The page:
Even though it was pretty cold here in Michigan a few weeks ago, I took my motorcycle out for my first quick ride since the winter. Sure, it was cooler then I had hoped, but my 10-minute ride down the road sure felt good.
It also reminded me I have a few loose ends to tie up before I start riding my motorcycle on a regular basis this spring. Before you take your motorcycle on a cross-country road trip, spend an afternoon performing a thorough inspection of your bike. It’ll help keep it in optimal condition and prevent major repairs later on.
Look over your tires carefully. Cracks in the rubber, flat spots or nails and screws that may have punctured holes mean it’s time to get some new ones. Also, if you see exposed wire or metal meshing coming through the tread, it’s definitely time for some new rubber. If you don’t see any of these red flags, check the tire pressure and make sure they’re properly inflated.
A broken belt or chain can strand you at the side of the road. Take a few minutes to inspect them for wear and weak spots; replace the belt or chain if you find any damage. It doesn’t hurt to check the tension, either, and make sure it’s up to the manufacturer’s specs.
Depending on what type of motorcycle you have, a spark plug can be an easy roadside change. However, if you own a Suzuki S40 like me, it’s best to check it beforehand. A spark plug change on my motorcycle is not a simple fix because the seat and gas tank need to be removed. A spark plug costs a few bucks, and it’s better to check and replace it now than wait for it to fail in the middle of your next trip.
Performing a thorough inspection on your bike will help keep it in optimal condition and prevent major repairs later on.
If you haven’t started your motorcycle all winter, pull the battery out and charge it overnight. While you have it out, check the fluid levels in each cell. Fill the cells that are below the recommended level with distilled water. Consider purchasing a new battery if it’s more than 4 years old. It’s easier to change a dying battery now than fuss with charging it and hoping it still works later.
Proper airflow into the engine ensures that it runs smoothly and efficiently. Filthy air filters prevent oxygen from entering the engine; thus the combustion process that runs your motorcycle can’t occur. Pull the filter out and hold it up to a light source. If you can’t see any light through it, you need to replace or clean it.
Stand up your motorcycle so it’s completely level to ensure accurate readings of the oil and brake fluid levels. Check the brake fluid first. Start by covering your gas tank with a cloth or towel because brake fluid can damage the paint. Most motorcycles have a little window on the front of the reservoir indicating the fluid level. If it’s on the low side, open the reservoir and top it off.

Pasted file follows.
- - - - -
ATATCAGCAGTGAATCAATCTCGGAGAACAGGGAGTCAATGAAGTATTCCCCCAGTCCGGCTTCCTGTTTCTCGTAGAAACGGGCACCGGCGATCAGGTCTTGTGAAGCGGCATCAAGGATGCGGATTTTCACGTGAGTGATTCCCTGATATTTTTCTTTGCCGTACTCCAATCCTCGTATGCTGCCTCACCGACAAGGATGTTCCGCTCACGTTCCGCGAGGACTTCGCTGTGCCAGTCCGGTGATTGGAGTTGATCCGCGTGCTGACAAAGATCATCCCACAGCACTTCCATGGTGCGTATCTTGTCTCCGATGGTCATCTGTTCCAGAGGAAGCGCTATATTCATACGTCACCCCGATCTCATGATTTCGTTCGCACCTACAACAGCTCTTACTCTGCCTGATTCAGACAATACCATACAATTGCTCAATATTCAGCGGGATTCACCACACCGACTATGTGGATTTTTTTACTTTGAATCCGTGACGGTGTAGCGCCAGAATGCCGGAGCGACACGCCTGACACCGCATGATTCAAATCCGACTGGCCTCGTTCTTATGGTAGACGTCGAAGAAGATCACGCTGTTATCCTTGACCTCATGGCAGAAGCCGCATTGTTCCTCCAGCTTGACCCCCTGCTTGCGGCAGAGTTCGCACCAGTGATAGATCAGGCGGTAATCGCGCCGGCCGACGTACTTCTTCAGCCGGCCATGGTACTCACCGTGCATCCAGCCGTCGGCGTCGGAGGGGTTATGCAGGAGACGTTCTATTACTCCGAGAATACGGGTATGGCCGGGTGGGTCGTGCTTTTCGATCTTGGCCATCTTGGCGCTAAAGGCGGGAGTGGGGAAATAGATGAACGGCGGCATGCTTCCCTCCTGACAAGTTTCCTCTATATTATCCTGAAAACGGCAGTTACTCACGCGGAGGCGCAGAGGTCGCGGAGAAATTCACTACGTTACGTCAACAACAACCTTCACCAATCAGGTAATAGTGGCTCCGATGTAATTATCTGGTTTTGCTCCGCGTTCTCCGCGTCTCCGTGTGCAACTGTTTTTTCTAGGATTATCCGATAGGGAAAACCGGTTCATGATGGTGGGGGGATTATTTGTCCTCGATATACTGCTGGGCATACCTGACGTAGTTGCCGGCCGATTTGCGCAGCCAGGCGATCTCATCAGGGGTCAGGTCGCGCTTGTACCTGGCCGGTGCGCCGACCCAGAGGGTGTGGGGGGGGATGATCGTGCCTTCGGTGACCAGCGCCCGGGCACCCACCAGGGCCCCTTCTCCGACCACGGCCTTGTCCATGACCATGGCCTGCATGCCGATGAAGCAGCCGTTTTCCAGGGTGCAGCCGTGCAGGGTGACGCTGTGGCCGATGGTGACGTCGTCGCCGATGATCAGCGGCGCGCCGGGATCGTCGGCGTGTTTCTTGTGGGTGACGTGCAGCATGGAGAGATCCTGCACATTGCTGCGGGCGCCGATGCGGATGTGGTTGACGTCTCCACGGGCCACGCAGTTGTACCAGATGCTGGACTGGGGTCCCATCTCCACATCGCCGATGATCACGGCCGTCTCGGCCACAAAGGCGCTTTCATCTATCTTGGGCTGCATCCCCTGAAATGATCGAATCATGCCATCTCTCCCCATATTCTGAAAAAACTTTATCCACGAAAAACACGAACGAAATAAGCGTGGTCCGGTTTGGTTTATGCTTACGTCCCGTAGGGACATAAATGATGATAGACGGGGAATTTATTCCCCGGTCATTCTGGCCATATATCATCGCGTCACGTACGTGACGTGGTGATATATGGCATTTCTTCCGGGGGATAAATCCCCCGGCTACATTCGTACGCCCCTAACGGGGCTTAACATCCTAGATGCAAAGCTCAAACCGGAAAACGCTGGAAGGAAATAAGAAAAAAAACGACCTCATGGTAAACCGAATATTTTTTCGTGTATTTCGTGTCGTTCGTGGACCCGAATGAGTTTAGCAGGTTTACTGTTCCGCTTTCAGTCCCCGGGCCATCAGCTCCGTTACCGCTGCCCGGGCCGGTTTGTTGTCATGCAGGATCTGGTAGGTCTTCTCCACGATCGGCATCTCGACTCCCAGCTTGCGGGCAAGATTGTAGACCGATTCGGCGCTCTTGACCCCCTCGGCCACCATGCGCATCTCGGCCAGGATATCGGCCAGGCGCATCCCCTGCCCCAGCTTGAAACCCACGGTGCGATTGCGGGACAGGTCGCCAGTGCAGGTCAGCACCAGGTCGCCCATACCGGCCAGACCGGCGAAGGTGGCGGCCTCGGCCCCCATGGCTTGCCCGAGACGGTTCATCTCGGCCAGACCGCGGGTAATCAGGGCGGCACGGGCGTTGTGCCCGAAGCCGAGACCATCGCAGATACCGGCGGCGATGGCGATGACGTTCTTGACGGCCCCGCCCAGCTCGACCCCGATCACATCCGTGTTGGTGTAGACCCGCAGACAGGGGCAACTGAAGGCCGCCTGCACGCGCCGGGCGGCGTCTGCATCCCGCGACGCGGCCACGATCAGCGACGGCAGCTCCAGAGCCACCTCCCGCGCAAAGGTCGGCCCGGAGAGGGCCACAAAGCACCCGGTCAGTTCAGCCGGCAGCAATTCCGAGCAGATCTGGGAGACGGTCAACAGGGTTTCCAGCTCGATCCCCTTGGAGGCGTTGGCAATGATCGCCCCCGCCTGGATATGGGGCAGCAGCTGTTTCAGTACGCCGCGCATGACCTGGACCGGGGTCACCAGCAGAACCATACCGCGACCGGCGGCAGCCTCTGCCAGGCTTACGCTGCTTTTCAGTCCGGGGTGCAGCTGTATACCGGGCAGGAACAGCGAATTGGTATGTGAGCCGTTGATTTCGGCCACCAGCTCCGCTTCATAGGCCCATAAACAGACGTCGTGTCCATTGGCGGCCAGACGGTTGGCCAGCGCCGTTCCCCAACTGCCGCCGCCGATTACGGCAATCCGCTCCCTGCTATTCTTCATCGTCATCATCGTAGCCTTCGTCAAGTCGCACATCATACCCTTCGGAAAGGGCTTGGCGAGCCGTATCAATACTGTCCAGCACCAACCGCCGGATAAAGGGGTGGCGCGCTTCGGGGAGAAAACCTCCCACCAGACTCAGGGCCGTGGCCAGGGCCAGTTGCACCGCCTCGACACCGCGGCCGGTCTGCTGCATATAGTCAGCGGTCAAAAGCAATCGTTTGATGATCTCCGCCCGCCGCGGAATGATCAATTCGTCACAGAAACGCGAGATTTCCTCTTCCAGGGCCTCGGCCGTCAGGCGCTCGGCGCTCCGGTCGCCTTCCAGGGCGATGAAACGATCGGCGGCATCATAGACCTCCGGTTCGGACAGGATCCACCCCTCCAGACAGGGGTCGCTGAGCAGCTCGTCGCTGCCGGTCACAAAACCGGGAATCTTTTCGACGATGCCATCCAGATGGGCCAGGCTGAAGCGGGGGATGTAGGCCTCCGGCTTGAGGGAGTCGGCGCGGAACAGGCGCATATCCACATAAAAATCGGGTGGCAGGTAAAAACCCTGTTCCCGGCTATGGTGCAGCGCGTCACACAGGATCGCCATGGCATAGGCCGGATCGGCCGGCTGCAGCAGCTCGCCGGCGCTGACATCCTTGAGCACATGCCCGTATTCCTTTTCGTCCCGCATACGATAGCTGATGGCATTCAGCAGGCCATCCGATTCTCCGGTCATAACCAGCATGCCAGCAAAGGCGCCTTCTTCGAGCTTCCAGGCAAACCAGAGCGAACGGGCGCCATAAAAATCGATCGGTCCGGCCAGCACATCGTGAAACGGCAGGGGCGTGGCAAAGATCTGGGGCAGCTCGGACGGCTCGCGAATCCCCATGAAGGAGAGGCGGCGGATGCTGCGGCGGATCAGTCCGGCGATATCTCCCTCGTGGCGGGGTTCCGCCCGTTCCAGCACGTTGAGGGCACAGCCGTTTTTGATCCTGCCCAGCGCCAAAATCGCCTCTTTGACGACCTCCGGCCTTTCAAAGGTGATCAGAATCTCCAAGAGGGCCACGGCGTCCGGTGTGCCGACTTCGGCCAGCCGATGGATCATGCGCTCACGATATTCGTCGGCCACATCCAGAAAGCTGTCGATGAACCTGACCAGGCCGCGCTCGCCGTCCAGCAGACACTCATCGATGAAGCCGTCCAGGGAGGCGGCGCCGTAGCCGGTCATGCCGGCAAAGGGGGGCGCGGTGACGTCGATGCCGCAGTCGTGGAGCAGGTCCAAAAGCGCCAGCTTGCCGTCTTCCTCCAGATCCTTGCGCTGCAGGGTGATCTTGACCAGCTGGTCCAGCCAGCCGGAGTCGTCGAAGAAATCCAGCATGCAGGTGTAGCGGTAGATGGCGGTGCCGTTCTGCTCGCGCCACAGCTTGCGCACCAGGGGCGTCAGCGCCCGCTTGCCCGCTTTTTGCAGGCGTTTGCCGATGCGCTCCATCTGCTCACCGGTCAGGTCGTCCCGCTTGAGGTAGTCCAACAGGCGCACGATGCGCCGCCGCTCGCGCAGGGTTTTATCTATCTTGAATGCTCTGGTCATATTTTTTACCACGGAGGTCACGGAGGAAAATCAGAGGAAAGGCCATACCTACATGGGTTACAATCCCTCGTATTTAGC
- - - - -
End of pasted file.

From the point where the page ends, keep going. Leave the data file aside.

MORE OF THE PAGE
Maintaining the engine oil level is, in my opinion, one of the easiest and most inexpensive ways you can prevent major engine repairs down the road. Low oil levels prevent proper lubrication. Lack of oil prevents parts from moving smoothly, which causes heat friction and can ultimately destroy your engine. Your local motorcycle mechanic will be more than happy to replace the engine but it may cost a few thousand dollars.
Aside from checking the oil, taking a second to look at your brakes can save you a lot of money down the road, too. Letting your brakes wear down to the metal part of the pad destroys the drums or the disks, which can cost a pretty penny to replace. Most brake pads have a notch on the top to track its wearing. If you don’t see the notch at all, it’s time to replace the pad.
Over time, brake and clutch cables can wear down and fray. If either breaks, you’re in serious trouble. Look at your motorcycle maintenance book and figure out how to detach the cables from their housings on the handlebars. Once you can access the cables, apply cable lubricant and let gravity do the rest of the work.
It only takes a second to check that your signal lights, brake lights and headlights work. These lights communicate your moves on the road to other drivers and help you stay safe on the road.
Now that the hard stuff is done, you only have a few more things to do. My bike gets kind of dusty from sitting all winter, so I always give it a bath and a thorough wax job before hitting the road. Not only does wax bring out the pristine, just-off-the-shop-floor look back to your paint and chrome, it also protects your bike’s paint job from the elements, helping it last longer.
Lastly, make sure to check out all your riding gear to ensure it’s in tip-top shape. Worn boots, scratches on your helmet visor and holes in your gloves may not protect you as well or may even impede your riding abilities. Your gear is the only thing protecting your skin from the pavement.
The least enjoyable thing about owning a motorcycle is getting stuck on the side of the road – especially if a little maintenance work could’ve prevented it. You can more than likely avoid that from happening by taking a few hours one afternoon and performing a thorough checkup on your motorcycle.
Ride safely this season!
Do you have any other motorcycle maintenance tips? Share them below in the comments section.
Krissy Schwab writes about Detroit-happenings, sustainable living, home, money and life for the Quicken Loans Zing Blog.